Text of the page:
• Pay as you go (PAYG) withholding director penalties are viewable on the director’s account.
  • Super guarantee (SG) director penalties are viewable on the director’s account.

Sole traders will be able to view these changes through ATO online, accessed through myGov. Tax practitioners for businesses will also be able to
see these changes. The existing Business Portal has not changed but displayed lodgment due dates will now incorporate any electronic lodgment
concessions that apply.

Can you change your business or company name?

Changing your business or company name can be an exciting leap, but before starting on new logos and rebranding, think about the steps required to officially change your name.

You cannot request to change your business name once it has already been registered under the Australian Securities and Investments Commission (ASIC).
If you decide you want to trade under a new name, then you must register a new business application through the Australian Government Business Registration Service. If you choose to register a new business, you can cancel the existing registration through ASIC, however, fees for a cancelled name will not be refunded.

If you’ve realised that a legitimate mistake has been made in your existing business name, then you can request for a correction to be made if there is a typographical error, the name of a place is incorrect, or the date of birth is incorrect. To support your correction request, you must provide evidence of the error, for example, a driver’s license or passport. You can request a correction through your ASIC Connect account.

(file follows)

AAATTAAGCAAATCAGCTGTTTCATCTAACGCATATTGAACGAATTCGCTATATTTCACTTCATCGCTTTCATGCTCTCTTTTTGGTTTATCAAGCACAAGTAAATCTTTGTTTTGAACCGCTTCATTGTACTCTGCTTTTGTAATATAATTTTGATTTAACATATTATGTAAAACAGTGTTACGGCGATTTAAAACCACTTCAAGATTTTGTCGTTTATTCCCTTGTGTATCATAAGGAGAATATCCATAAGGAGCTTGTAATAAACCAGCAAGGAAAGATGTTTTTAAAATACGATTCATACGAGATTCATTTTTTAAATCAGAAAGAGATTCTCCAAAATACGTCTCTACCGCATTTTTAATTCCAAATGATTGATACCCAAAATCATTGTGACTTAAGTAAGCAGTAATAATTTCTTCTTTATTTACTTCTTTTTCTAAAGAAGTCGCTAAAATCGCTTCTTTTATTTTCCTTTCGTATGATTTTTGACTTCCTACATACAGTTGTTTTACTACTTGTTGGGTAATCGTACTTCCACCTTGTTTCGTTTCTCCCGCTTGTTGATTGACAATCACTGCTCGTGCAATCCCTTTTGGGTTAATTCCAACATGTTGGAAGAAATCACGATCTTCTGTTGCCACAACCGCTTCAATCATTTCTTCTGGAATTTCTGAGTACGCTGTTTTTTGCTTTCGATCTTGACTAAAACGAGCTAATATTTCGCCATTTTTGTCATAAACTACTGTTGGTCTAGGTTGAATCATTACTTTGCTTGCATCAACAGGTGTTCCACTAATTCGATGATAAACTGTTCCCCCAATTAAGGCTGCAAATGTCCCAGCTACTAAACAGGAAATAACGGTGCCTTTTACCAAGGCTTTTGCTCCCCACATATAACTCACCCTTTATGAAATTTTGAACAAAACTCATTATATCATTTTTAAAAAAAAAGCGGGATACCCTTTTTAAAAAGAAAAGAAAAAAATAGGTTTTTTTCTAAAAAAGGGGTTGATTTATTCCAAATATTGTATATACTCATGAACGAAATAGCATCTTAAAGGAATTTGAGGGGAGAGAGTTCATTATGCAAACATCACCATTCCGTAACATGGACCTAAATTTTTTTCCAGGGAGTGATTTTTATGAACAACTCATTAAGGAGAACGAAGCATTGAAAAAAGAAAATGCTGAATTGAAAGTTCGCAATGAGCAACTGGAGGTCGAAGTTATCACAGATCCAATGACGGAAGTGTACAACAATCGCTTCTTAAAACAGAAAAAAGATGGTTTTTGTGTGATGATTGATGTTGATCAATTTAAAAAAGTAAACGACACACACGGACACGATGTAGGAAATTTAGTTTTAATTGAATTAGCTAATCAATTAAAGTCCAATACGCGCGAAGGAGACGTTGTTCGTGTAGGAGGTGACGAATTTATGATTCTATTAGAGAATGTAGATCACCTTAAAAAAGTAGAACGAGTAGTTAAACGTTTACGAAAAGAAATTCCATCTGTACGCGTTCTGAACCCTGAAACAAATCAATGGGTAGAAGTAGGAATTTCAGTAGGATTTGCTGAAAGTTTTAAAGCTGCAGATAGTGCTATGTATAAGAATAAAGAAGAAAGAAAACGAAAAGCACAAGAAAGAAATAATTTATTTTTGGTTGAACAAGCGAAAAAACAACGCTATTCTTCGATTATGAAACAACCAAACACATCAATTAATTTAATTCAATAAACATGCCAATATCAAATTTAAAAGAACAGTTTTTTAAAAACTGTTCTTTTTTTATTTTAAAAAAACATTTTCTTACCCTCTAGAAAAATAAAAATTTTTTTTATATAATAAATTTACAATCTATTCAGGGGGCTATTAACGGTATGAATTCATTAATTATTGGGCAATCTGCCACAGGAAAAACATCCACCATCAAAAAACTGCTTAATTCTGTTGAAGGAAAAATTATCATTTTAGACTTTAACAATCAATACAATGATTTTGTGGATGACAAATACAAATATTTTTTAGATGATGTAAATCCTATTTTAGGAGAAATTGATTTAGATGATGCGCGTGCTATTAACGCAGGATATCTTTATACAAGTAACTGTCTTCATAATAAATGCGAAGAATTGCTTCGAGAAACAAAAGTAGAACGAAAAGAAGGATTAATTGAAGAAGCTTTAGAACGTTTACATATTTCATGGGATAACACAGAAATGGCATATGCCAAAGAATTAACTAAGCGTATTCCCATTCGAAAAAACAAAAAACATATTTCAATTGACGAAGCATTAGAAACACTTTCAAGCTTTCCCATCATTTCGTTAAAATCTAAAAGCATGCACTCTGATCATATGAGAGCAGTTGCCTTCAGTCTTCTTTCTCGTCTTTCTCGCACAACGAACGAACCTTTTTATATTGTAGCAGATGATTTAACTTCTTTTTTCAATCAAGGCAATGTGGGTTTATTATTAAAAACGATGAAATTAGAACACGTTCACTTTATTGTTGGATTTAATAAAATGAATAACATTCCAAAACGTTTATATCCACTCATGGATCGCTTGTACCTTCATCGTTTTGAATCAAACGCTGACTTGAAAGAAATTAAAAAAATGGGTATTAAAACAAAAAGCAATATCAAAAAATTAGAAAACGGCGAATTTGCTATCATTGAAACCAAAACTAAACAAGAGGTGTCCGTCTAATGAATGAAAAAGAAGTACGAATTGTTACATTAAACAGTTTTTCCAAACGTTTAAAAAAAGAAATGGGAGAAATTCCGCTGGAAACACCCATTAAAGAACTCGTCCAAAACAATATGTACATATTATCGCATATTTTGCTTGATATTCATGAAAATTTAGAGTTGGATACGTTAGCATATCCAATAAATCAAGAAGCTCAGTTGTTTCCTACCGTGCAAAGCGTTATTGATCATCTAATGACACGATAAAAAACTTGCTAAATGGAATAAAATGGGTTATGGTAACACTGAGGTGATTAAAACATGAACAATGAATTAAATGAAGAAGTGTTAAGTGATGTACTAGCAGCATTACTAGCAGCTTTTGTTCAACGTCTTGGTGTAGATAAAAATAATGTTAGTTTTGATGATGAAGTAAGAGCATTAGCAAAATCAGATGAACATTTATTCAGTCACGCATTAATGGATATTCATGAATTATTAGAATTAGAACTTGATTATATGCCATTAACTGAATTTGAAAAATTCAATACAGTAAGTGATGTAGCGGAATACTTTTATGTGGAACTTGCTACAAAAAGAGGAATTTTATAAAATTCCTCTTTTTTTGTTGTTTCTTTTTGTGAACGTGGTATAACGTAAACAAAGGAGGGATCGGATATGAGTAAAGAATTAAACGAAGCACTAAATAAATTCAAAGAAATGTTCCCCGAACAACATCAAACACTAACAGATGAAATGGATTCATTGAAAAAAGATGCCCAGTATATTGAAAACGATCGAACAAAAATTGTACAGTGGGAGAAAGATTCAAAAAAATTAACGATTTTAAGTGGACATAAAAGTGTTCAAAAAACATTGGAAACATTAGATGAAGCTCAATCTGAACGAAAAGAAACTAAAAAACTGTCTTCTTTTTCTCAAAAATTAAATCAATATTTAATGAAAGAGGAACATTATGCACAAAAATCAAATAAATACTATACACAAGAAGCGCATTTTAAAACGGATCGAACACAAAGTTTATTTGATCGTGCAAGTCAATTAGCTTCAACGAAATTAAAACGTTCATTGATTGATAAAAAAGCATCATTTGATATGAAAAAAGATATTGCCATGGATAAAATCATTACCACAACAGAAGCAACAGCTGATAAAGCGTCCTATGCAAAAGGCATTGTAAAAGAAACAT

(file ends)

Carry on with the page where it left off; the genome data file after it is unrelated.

If you have a company, which is a separate legal entity registered with ASIC, then you are able to change the name of your registered company without applying for a new company for a fee of $408. The new name you choose in this case is still subject to be rejected if it does not meet the following criteria, new names:

  • Cannot be identical to an existing company name.
  • Must not contain any restricted words, e.g. consumer, bank or ANZAC, unless Ministerial or Public Authority consent has been granted.
  • Cannot suggest a connection to the government or other organisations if the connection doesn’t exist.
  • Must not be offensive to members of the public or suggest illegal activity.

You can protect your business or company name with a registered trademark. This will give you exclusive rights to your business or company name throughout all Australian states and territories for an initial period of 10 years.

We are here to help

Make use of us! This guide is merely a starting point, designed to help you identify areas that might have a significant impact on your personal and business planning. We are here to help We are always pleased to discuss matters with you and advise in any way we can.

When can you hire unpaid workers?

Legal unpaid work is limited and most positions should be paid. Businesses who hire unpaid workers are at risk of reputational and financial damage if they are not following correct practice.

Employers who are not meeting the Fair Work Act guidelines can be penalised for breaking the law by paying workers’ compensation and fines up to $63,000 for corporations and $12,600 for individuals.

If no employment relationship exists between the worker and employer, then the worker does not legally have to be paid. An employment relationship can involve:

  • Intention to perform work for the employer under the arrangement.
  • Helping with the ordinary operation of the business.
  • Working for a long period of time.
  • An expectation of payment.
  • The employer receiving the main benefit of the arrangement.